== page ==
9-11: Where were you?
It's Sept 11, 2013. Today marks the twelfth anniversary of the worst terrorist attack in U.S. history. Many people remember exactly what they were doing at the moment they heard what had happened. Do you?
I do. I remember it just like it was yesterday. Even though I was a child, I understood that what I was watching on TV was going to be a turning point in the way that we lived.
It's 7:50 a.m Central Time on Sept. 11, 2001. Normally by now my parents would have woken me up so that I could get ready for my 3rd grade class. But this morning was different. I wasn't awoken by an alarm clock, or my dad gently waking me up, I was awoken by a sound that no young child wants to hear: his mother crying.
Instantly my heart sank. I climbed down from my loft bed and ran into the living room where the crying was coming from and found my mom standing in the middle of room, her eyes fixed on the television screen. She didn't respond to my many questions as to why she was crying. All she kept saying was, "Oh my God...Oh my God...".
As a third grader, all I saw on the TV screen was a building that I had never seen before burning really high up. I couldn't understand why my mom would be so emotional over a burning building. My dad was a volunteer fireman at the time so my family had seen its fair share of fire. What made this building so different?
Finally my mom answered my questions. She told me the "PG" version: "A plane ran into a big building in New York City, and a lot of people got hurt." Now I understood why she was crying. I knew my mom was a very caring woman, and she was probably crying because of the people who had been "hurt", but another reason for her tears was closing in fast.
8:03 a.m Central Time. Mom and I are watching Matt Lauer and Katie Couric talk with witnesses of the first plane on NBC. My mom's sobs have calmed down and become more far apart. All of a sudden, an explosion was heard, and the camera panned out to show the second tower had an explosion.
Again, as a third grader (even now as a college student), there's some things that are terrifying and hearing your mother scream and burst into uncontrollable crying is very high on that list. But this time she wasn't the only one crying. I was old enough to understand that this wasn't the same tower, and that this couldn't have been an accident. Unfortunately, NBC was on a close-up of the first fire when the second plane hit, and they took a minute to actually show a plane causing the explosion. When they showed the plane, my mom grabbed me, held me close, and we cried.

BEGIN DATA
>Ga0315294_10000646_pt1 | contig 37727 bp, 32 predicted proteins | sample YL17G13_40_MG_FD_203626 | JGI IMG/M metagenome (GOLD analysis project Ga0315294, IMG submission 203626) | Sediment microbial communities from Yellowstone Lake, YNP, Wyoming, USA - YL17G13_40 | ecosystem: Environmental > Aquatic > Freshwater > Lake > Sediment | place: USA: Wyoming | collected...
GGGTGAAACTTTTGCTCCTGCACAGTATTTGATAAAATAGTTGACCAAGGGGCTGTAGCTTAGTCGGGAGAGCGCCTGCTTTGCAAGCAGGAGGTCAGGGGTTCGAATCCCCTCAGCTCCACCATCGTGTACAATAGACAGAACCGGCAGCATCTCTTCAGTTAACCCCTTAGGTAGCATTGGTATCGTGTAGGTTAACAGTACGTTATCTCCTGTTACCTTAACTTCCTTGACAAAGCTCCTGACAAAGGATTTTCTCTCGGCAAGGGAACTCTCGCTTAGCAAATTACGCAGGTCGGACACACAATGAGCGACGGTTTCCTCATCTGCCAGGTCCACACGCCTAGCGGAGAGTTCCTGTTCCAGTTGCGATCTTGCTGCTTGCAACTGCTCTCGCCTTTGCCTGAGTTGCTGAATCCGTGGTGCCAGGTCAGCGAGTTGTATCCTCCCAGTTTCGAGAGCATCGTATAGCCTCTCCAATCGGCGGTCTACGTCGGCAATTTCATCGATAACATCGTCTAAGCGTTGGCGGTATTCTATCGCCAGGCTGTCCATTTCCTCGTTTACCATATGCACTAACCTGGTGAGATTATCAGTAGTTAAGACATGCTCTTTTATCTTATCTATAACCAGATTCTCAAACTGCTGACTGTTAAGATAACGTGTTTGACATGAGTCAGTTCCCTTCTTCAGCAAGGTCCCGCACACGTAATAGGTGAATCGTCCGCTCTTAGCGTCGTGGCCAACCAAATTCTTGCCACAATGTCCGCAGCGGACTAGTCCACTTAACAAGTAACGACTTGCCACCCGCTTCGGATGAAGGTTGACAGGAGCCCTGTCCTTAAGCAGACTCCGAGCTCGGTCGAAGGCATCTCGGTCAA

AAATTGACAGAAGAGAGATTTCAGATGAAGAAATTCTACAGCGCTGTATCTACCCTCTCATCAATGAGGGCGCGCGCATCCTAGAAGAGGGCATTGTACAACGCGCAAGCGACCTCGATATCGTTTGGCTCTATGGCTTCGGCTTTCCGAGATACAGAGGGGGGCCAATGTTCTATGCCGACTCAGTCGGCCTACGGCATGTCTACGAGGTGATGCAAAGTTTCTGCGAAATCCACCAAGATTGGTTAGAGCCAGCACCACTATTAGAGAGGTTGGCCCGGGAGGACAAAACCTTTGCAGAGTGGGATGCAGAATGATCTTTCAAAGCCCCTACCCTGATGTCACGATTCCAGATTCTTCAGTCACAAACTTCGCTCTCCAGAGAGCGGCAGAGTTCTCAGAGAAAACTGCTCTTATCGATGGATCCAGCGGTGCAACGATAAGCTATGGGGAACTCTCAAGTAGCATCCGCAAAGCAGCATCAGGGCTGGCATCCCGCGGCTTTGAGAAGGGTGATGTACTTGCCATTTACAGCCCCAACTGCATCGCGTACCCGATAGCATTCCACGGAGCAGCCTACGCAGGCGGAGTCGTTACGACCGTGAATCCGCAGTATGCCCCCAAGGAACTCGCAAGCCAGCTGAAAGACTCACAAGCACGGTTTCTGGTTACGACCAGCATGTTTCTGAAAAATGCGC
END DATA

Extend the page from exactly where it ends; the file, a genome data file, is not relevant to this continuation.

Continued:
Then it hit me. My dad had been in Atlanta on training for his new job for three weeks, and was due back later in the week. I had know idea if my dad was ok or not. I started bawling my eyes out even more thinking that my dad could be in trouble. Thankfully, my mom informed me that he was perfectly safe.
The rest of the day is just one big blur. I remember seeing that two more planes had crashed. I remember announcements over our elementary school intercoms telling teachers to turn their TVs off, and that they would be notified if any changes would be made to our schedule. I remember that the school was unusually quiet. That day was a horrifying day, and will be forever in our memories.
It's 1:09 a.m Central Time on Sept. 11, 2013. I'm sitting on my couch writing this post, and I feel like a third grader again. I am staring at news coverage from that day, tears are streaming down my face, and my cat is keeping his distance. The only difference is that now I know how it ends.
I know that 2,996 people died in the attacks. 344 of them were firefighters, 61 were police officers, and 2 paramedics.
I know that many New Yorkers now have psychological problems due to events of that day.
I know that the America has never been the same.
But, I also know that for that day and for days after, we stood as one. We stood as one nation, under God, seeking each other for comfort. Religions, races, and political views didn't matter when it came to the person next to you. We were one.
To the families and friends of victims, citizens of New York, and to those directly affected by these events, prayers are being sent your way.
As you go about your day, keep these people in your mind. Let's become one again. Let's show our support for these families.